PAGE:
Molly McMule’s Horse Tales - 1001 Stall Stories
“HEE-HAW, HEE-HAW, AAAAAAAAAAW-EEEEEEEEE”, brayed Molly, so loudly that she startled all the other stable mates.
“What on earth is so funny?” said Ginny. “I haven’t heard you make that much of a fuss in a dog’s age!”
“That’s just it. I thought I saw a dog out in the pasture, and it turns out that it isn’t one of those animals at all. You know that I’m not particularly fond of dogs and goats. It’s a ‘donkey thing’ that sort of sticks in my mind too,” Molly answered.
“Well then, just what are you looking at?” asked Beau. “It’s not a pony, nor another foal, but it’s not very big either!”
“It’s a miniature donkey! Cute little things, aren’t they?” Molly said. “Let’s take a walk out in the pasture and say ‘hello’.”
So the entire stable left with much anticipation, anxious to greet the new addition to the herd. The closer they got, the more curious they were. Questions were springing up in their minds and they couldn’t wait to get the answers. Finally, they got close enough to make a real inspection of this small donkey and also to make her acquaintance.
“Hi”, I’m Desi. What’s your name?”
“They call me Jenny, and over there, sort of checking out the barn, is Jack. We’re a pair and it keeps us from getting lonely. We really like company, so it’s great to be here with all of you,” she offered.
“It’s nice to have you here,” Equinox said. “Where’d you come from?”
“If you’re asking where I was born…in Texas. But my ancestors were from the Mediterranean Islands of Sicily and Sardinia.”
“Were they small too?” asked the huge Ole.
“Oh yes, we’re a diminutive or small breed of donkey, not, as they say, small because we were bred down. We are all between 36 and 38 inches tall and weigh about 250 to 450 pounds. We are also healthy, and have a life span of about 25 to 40 years,” she answered proudly.
“Seems like you make friends pretty easily,” Desi noted. “We should have a pretty good time here. There’s plenty of pasture and we have really good people looking out for us too.”
Molly was watching closely, but also taking a good look at the new additions’ features. She noted that they were a gray-dun color, like most donkeys, with a lighter colored belly and inside legs. They also had the darker colored dorsal stripe down their backs and over the shoulders.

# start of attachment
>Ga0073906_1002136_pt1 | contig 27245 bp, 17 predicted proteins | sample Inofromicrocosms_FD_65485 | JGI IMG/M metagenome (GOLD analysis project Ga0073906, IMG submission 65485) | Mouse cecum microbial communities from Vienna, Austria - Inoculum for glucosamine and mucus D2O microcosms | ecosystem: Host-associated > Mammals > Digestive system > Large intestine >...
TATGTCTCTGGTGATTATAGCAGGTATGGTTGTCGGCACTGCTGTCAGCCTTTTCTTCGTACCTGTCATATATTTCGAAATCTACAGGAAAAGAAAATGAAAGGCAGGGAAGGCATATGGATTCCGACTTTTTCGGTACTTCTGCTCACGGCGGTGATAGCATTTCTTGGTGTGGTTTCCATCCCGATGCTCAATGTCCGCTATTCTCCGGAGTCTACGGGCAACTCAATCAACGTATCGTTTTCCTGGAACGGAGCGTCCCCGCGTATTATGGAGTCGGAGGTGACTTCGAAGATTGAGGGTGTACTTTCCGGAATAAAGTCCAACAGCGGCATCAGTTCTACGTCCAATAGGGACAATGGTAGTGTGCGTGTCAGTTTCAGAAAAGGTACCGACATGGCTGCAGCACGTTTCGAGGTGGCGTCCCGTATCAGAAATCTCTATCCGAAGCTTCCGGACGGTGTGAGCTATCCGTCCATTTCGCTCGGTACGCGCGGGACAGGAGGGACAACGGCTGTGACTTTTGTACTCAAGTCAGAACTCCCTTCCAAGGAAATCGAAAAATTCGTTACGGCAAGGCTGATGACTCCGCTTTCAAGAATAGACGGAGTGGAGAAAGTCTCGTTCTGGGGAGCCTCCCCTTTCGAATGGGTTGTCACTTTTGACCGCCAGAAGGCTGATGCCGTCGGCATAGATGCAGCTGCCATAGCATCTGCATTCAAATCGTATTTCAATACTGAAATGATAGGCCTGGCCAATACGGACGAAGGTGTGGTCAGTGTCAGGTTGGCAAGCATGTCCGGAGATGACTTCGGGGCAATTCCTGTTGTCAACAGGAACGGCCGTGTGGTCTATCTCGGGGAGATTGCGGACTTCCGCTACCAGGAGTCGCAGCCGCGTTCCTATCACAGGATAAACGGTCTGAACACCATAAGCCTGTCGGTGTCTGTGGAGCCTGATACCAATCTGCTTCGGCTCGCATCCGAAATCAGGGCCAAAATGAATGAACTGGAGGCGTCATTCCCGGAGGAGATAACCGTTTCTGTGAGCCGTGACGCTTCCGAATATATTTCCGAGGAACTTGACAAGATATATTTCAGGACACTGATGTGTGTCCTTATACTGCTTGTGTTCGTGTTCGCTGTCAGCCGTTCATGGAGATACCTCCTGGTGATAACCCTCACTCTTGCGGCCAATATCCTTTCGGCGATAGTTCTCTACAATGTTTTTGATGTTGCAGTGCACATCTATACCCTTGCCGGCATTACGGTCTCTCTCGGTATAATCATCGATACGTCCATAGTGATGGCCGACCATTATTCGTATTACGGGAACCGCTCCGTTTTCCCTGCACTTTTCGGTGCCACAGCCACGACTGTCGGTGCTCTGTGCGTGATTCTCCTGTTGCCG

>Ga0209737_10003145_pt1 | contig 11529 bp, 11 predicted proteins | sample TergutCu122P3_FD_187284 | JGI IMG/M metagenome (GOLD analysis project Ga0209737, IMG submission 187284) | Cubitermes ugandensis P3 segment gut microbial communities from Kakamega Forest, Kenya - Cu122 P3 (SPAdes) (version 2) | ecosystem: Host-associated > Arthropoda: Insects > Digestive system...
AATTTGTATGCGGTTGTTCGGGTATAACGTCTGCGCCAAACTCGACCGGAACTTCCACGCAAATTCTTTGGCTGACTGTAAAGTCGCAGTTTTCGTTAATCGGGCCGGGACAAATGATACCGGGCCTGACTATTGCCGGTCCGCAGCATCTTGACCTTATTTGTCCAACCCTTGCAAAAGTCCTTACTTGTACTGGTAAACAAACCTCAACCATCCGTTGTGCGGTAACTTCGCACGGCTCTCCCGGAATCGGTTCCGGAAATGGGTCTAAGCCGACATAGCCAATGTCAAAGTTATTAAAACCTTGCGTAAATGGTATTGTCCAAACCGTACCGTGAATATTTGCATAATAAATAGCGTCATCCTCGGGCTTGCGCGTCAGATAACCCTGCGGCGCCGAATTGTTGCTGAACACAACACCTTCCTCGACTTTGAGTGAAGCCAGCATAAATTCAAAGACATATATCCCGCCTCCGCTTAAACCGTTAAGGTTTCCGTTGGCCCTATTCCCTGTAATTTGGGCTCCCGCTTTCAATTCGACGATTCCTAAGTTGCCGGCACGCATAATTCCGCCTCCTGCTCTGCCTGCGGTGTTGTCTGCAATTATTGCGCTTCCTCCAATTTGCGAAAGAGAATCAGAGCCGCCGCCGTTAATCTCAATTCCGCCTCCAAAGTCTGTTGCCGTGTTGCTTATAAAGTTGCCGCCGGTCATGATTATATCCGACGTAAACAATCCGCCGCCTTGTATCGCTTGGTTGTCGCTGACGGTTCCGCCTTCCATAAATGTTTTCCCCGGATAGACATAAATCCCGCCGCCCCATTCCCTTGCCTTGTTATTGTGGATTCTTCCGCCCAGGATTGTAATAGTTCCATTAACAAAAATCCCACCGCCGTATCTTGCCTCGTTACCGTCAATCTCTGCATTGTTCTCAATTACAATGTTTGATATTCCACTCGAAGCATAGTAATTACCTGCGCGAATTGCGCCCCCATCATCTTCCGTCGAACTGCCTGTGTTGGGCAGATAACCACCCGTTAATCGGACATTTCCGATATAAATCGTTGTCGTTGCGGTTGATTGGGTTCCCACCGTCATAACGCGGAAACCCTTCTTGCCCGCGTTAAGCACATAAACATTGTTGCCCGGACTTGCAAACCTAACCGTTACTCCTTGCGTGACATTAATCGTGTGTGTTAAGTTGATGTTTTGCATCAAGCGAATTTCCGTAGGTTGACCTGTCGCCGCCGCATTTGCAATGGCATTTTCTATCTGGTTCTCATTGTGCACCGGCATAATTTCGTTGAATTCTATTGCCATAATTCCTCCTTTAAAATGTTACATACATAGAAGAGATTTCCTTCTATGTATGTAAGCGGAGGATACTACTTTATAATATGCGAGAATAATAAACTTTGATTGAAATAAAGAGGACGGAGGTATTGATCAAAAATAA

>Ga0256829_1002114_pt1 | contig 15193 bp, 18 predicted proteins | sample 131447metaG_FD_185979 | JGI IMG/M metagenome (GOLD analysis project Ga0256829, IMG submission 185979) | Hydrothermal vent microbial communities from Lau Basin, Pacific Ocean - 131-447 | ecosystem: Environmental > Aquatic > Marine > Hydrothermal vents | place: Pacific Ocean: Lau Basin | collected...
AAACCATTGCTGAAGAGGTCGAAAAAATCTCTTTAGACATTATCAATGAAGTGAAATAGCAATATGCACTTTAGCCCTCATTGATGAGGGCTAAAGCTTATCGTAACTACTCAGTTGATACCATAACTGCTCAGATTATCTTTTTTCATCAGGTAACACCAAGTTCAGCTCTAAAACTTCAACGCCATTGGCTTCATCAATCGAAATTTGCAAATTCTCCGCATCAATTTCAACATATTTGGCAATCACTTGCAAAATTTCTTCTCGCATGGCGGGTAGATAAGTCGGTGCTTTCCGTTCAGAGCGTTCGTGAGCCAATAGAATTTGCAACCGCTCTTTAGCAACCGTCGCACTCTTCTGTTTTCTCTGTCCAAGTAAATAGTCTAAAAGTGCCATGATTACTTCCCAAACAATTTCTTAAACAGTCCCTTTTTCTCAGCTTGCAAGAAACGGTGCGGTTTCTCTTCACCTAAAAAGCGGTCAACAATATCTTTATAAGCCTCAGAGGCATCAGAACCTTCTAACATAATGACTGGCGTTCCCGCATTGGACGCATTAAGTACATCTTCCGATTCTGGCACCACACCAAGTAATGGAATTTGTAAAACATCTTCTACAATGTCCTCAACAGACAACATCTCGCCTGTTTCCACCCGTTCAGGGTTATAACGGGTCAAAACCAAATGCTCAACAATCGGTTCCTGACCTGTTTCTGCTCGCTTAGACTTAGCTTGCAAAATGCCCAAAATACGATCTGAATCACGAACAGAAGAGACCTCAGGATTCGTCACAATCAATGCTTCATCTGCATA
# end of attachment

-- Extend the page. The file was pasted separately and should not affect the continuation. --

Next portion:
Equinox was the first to question the dark stripes and asked about it. Molly explained that this is called the Donkey’s Cross and it is characteristic of all donkeys.
Jack said, “There is a Biblical legend about how we got this cross. The story was that many years ago a poor farmer near Jerusalem had a small donkey that was too small to be of any value as a work animal, so he and his family, decided to tie it to a tree and put a sign on it saying that it was free to whoever might want to have it rather than destroy it. Later two men came by and asked if they could have it because the Lord had need for it. This was the donkey that Jesus rode into the city on Palm Sunday, and according to the legend, the donkey has carried this cross ever since.”
“Hmmm, that’s interesting,” Beau said. “Never heard that story before.”
A little more chatting went on and all of a sudden, Jenny and Jack began braying, softly at first, and then louder and louder. Seems that this is their way of communicating their needs, and it was getting to be feeding time. Donkeys seem to establish a sort of schedule and if this schedule is not kept, they let you know about it by braying. It’s their way of communication.
As they walked back to the barn to satisfy their hunger, they talked some more.
“They are really sociable animals and make good pets,” said Molly to Ginny. “I hear they are very good with children, and also the handicapped and elderly. Sometimes they are used as guard donkeys, but not all of them are suited for that purpose.”
“Guard donkeys?” Ginny questioned. “Guard against what?”
“Mostly they are used to guard against coyotes and dogs. They typically don’t like dogs very much, especially small ones, so a farm with dogs must be cautious about this, but it can be managed.”
The closer they got to the barn, the louder the chatter. It was time for dinner, and everyone was getting anxious. The braying got louder and the other horses were stomping and poking around their buckets anxiously looking for their ‘person’ who was just around the corner.
Molly just smiled and watched as each and everyone took their place, including the new additions. All’s quiet now as they chomp down their food and get ready for a good night’s sleep and a great day tomorrow!
Molly says: check the Internet for more information about the Miniature Donkeys. Some sites have some really cute pictures too!